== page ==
Academic journal article Journal of Sport Behavior

Social Physique Anxiety, Body Dissatisfaction, and Self-Esteem in College Females of Differing Exercise Frequency, Perceived Weight Discrepancy, and Race

Academic journal article Journal of Sport Behavior

Social Physique Anxiety, Body Dissatisfaction, and Self-Esteem in College Females of Differing Exercise Frequency, Perceived Weight Discrepancy, and Race

Article excerpt

Social physique anxiety (SPA; Hart Leafy, & Rejeski, 1989) may reduce exercise motivation (Eklund & Crawford, 1994; McAuley, Bane, & Mihalko, 1995) and has been associated with both low (Lantz, Hardy, & Ainsworth, 1997) and excessive exercise (Frederick & Morisson, 1996; Imm & Pruitt, 1991). Crawford and Eklund (1994) found that college women with high in SPA preferred exercise settings that did not emphasize physical features. In addition, SPA has been shown to be correlated with increased body fat percentage (Eklund & Crawford, 1994; Hart, Rejeski, & Leary, 1989) preferred exercise setting (Spink, 1992) and lower self-esteem and body satisfaction in females (Martin, Engels, Wirth, & Smith, 1997) and males (Russell, 2002). Recently, Martin et al (1997) examined predictors of SPA in elite female athletes. Regression results indicated that when controlling for body fat %, self-esteem, weight control, and perceived body consciousness accounted for 57% of the variance in SPA, with global self-esteem contributing the most (45%). Specifically, it was concluded that females who disliked their bodies had higher SPA and that % body fat did not contribute to the prediction of SPA. Yet the path model derived from self-presentational theory (Leary & Kowlaski, 1995) indicates that people with higher body mass index would be expected to experience greater social physique anxiety. Support was recently provided for this model (Diehl, Brewer, Cornelius, Van Raalte, & Shaw, 2000), indicating that body mass index influences SPA, which in turn affects protective self-presentational motives and ultimately protective self-presentational behaviors.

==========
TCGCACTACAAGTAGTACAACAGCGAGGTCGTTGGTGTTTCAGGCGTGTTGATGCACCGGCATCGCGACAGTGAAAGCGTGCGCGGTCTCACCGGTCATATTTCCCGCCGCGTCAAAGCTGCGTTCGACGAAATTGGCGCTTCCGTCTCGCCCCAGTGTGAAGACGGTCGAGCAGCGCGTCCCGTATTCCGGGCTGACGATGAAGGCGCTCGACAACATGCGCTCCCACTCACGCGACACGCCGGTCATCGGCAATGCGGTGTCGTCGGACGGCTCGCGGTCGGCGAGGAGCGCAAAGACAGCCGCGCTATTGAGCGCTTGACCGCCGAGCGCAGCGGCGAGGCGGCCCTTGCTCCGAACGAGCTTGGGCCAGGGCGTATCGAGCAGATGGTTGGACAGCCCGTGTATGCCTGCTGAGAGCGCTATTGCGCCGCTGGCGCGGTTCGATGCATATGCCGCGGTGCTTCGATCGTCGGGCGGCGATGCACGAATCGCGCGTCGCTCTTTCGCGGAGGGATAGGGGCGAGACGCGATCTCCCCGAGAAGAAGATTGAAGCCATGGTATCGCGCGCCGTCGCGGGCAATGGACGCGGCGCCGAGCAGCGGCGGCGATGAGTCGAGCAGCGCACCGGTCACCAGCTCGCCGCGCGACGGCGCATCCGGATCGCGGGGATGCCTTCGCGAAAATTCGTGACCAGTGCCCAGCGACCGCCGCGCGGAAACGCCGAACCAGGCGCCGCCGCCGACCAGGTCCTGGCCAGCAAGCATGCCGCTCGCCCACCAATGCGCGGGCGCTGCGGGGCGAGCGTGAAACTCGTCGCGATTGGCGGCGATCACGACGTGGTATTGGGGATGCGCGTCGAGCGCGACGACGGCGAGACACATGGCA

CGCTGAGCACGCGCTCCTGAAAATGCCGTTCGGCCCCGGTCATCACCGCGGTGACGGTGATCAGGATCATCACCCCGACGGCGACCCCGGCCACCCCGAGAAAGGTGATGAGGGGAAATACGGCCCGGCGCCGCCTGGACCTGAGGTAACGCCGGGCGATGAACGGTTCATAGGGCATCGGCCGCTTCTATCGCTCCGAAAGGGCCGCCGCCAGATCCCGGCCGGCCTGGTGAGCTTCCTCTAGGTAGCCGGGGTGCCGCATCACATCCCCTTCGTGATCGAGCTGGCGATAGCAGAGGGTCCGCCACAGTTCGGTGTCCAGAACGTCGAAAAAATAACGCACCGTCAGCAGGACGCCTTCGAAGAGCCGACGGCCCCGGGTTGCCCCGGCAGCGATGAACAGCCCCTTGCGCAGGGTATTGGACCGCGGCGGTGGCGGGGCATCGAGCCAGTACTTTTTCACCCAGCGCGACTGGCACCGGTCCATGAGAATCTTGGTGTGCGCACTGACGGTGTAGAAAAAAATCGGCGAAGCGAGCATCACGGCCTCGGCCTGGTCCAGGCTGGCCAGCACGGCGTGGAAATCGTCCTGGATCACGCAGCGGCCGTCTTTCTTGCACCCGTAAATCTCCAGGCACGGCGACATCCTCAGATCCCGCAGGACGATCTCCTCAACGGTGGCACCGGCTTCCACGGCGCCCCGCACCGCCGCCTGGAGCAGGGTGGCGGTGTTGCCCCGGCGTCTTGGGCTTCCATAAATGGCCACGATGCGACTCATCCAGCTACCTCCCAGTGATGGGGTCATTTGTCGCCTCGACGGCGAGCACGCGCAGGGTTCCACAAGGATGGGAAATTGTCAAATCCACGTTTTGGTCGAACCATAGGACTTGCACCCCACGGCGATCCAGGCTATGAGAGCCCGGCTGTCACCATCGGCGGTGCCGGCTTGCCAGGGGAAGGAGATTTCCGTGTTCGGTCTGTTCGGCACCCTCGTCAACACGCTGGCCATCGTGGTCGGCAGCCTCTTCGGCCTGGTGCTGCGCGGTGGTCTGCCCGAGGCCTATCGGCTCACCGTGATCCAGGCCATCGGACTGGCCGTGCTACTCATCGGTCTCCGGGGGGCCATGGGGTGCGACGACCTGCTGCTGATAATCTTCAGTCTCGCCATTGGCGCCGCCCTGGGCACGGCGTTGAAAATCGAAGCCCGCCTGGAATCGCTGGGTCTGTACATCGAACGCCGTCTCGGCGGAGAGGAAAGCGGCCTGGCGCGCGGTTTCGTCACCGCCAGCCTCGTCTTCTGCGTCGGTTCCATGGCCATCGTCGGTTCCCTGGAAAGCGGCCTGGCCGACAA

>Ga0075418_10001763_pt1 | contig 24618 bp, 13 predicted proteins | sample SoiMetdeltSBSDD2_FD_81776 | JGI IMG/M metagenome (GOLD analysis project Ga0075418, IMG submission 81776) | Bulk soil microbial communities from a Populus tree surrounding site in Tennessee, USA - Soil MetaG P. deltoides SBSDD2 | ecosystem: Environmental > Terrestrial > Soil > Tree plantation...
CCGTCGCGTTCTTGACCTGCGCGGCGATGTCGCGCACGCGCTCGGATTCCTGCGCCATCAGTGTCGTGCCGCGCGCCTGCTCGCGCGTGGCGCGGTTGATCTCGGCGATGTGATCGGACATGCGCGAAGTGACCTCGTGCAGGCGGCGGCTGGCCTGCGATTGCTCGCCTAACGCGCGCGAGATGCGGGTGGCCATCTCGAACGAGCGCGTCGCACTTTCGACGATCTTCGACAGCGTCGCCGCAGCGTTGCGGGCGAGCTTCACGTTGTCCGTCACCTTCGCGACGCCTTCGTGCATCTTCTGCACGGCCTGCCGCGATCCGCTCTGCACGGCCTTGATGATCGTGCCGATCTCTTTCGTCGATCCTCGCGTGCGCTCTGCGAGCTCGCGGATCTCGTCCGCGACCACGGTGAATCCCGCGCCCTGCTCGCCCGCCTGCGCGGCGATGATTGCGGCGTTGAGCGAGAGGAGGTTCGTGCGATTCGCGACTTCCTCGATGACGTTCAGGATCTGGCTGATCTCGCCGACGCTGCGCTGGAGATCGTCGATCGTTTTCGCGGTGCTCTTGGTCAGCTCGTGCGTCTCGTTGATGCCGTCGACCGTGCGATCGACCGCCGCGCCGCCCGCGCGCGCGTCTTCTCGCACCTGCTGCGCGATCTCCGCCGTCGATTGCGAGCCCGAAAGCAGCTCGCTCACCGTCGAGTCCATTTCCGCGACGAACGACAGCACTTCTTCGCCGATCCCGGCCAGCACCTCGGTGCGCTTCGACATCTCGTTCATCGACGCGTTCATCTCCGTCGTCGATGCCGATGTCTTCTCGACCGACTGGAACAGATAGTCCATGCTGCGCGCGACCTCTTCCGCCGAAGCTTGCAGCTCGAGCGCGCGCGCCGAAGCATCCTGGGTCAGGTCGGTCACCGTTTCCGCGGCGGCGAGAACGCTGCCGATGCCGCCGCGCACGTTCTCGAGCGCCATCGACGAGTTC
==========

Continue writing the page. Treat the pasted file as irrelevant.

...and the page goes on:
While SPA has been shown to be closely related to body dissatisfaction (Bartlewski, Van Raalte, & Brewer, 1996; Lantz et al., 1997; McAuley et al., 1995), less is known regarding self-perceived weight discrepancies and their impact on SPA. Specifically, research has indicated that women show higher dissatisfaction for weight, hip, thigh, body fatness, and weight, and regular exercise has improved body cathexis (Salusso-Deonier & Schwarzkopf, 1991). The relationship between exercise and body satisfaction is surely a dynamic one. For example, regular involvement in an exercise program may, at the onset, produce biologic reinforcers like improved muscle tone, increased stamina, and reduction of body weight and fat content. Together, these factors may, at least in the short term, enhance one's body esteem. However, diligent exercise involvement can also have negative consequences, particularly among emotionally susceptible, highly critical or fiercely competitive exercisers. Comparison between one's own shape and that of ultra-slender models may also foster a critical view of one's physical appearance and an increasing sense of disenchantment (Davis, 1997). Furthermore, it may be that although exercise enhances a women's perceived body image, her idealized body image begins to shift toward a thinner standard, with the resultant dissatisfaction remaining the same regardless of objective improvement.

Lantz et al (1997) proposed that the discrepancy between females' perceived ideal body image and their actual physique may also be a primary mediator of SPA. In fact, the very nature of such a perceived discrepancy describes the construct of SPA, in that those who view their body favorably may not be concerned with exercising under social evaluation. However, individuals who are dissatisfied with their appearance may not present themselves in situations where their body may be evaluated. In support of this contention, Leary and Kowalski (1990) argued that a factor that motivates impression management involves the degree of discrepancy between the image one would like others to hold of oneself and the image one believes others already hold. Perceived actual-ideal weight similarity has been shown (Seggar, McCannon, & Cannon, 1988) to be positively related to body satisfaction, and since this satisfaction is associated with SPA (Bartlewski et al. …

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